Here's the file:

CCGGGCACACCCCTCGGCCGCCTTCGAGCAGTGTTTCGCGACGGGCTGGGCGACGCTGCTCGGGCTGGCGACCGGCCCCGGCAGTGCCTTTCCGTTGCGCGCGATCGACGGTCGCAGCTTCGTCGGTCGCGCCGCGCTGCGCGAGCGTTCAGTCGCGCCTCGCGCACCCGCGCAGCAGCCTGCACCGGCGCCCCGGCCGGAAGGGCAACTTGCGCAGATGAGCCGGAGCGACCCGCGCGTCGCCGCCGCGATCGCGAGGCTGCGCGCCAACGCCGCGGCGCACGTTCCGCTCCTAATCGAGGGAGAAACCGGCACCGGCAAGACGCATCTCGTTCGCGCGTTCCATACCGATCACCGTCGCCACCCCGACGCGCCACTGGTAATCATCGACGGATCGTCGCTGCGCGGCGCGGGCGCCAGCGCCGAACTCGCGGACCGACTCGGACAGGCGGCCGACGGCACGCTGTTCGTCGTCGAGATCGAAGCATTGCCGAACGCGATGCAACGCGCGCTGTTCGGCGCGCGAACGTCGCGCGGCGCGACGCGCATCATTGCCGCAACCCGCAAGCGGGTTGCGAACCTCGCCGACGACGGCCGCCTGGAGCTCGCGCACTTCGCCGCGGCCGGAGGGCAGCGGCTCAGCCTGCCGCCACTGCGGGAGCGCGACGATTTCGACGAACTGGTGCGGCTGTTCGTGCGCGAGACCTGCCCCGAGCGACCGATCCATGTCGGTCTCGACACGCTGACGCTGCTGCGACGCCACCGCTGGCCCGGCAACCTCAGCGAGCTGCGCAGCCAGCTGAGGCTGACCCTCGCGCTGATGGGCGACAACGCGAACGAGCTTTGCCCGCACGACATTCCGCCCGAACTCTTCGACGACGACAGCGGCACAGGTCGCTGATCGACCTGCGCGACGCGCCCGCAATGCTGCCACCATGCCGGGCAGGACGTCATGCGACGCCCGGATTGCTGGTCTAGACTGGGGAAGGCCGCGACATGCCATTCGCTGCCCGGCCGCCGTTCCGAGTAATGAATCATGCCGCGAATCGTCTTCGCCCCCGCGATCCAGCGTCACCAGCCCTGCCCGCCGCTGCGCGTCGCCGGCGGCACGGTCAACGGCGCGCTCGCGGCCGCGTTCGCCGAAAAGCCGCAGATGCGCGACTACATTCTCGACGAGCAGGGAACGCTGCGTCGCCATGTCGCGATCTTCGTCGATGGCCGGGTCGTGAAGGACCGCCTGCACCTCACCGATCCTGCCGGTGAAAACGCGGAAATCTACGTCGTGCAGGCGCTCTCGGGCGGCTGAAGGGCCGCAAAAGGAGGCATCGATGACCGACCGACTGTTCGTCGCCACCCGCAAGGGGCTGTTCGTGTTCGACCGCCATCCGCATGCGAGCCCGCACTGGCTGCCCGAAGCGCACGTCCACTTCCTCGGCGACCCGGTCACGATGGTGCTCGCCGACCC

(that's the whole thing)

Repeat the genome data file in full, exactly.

CCGGGCACACCCCTCGGCCGCCTTCGAGCAGTGTTTCGCGACGGGCTGGGCGACGCTGCTCGGGCTGGCGACCGGCCCCGGCAGTGCCTTTCCGTTGCGCGCGATCGACGGTCGCAGCTTCGTCGGTCGCGCCGCGCTGCGCGAGCGTTCAGTCGCGCCTCGCGCACCCGCGCAGCAGCCTGCACCGGCGCCCCGGCCGGAAGGGCAACTTGCGCAGATGAGCCGGAGCGACCCGCGCGTCGCCGCCGCGATCGCGAGGCTGCGCGCCAACGCCGCGGCGCACGTTCCGCTCCTAATCGAGGGAGAAACCGGCACCGGCAAGACGCATCTCGTTCGCGCGTTCCATACCGATCACCGTCGCCACCCCGACGCGCCACTGGTAATCATCGACGGATCGTCGCTGCGCGGCGCGGGCGCCAGCGCCGAACTCGCGGACCGACTCGGACAGGCGGCCGACGGCACGCTGTTCGTCGTCGAGATCGAAGCATTGCCGAACGCGATGCAACGCGCGCTGTTCGGCGCGCGAACGTCGCGCGGCGCGACGCGCATCATTGCCGCAACCCGCAAGCGGGTTGCGAACCTCGCCGACGACGGCCGCCTGGAGCTCGCGCACTTCGCCGCGGCCGGAGGGCAGCGGCTCAGCCTGCCGCCACTGCGGGAGCGCGACGATTTCGACGAACTGGTGCGGCTGTTCGTGCGCGAGACCTGCCCCGAGCGACCGATCCATGTCGGTCTCGACACGCTGACGCTGCTGCGACGCCACCGCTGGCCCGGCAACCTCAGCGAGCTGCGCAGCCAGCTGAGGCTGACCCTCGCGCTGATGGGCGACAACGCGAACGAGCTTTGCCCGCACGACATTCCGCCCGAACTCTTCGACGACGACAGCGGCACAGGTCGCTGATCGACCTGCGCGACGCGCCCGCAATGCTGCCACCATGCCGGGCAGGACGTCATGCGACGCCCGGATTGCTGGTCTAGACTGGGGAAGGCCGCGACATGCCATTCGCTGCCCGGCCGCCGTTCCGAGTAATGAATCATGCCGCGAATCGTCTTCGCCCCCGCGATCCAGCGTCACCAGCCCTGCCCGCCGCTGCGCGTCGCCGGCGGCACGGTCAACGGCGCGCTCGCGGCCGCGTTCGCCGAAAAGCCGCAGATGCGCGACTACATTCTCGACGAGCAGGGAACGCTGCGTCGCCATGTCGCGATCTTCGTCGATGGCCGGGTCGTGAAGGACCGCCTGCACCTCACCGATCCTGCCGGTGAAAACGCGGAAATCTACGTCGTGCAGGCGCTCTCGGGCGGCTGAAGGGCCGCAAAAGGAGGCATCGATGACCGACCGACTGTTCGTCGCCACCCGCAAGGGGCTGTTCGTGTTCGACCGCCATCCGCATGCGAGCCCGCACTGGCTGCCCGAAGCGCACGTCCACTTCCTCGGCGACCCGGTCACGATGGTGCTCGCCGACCC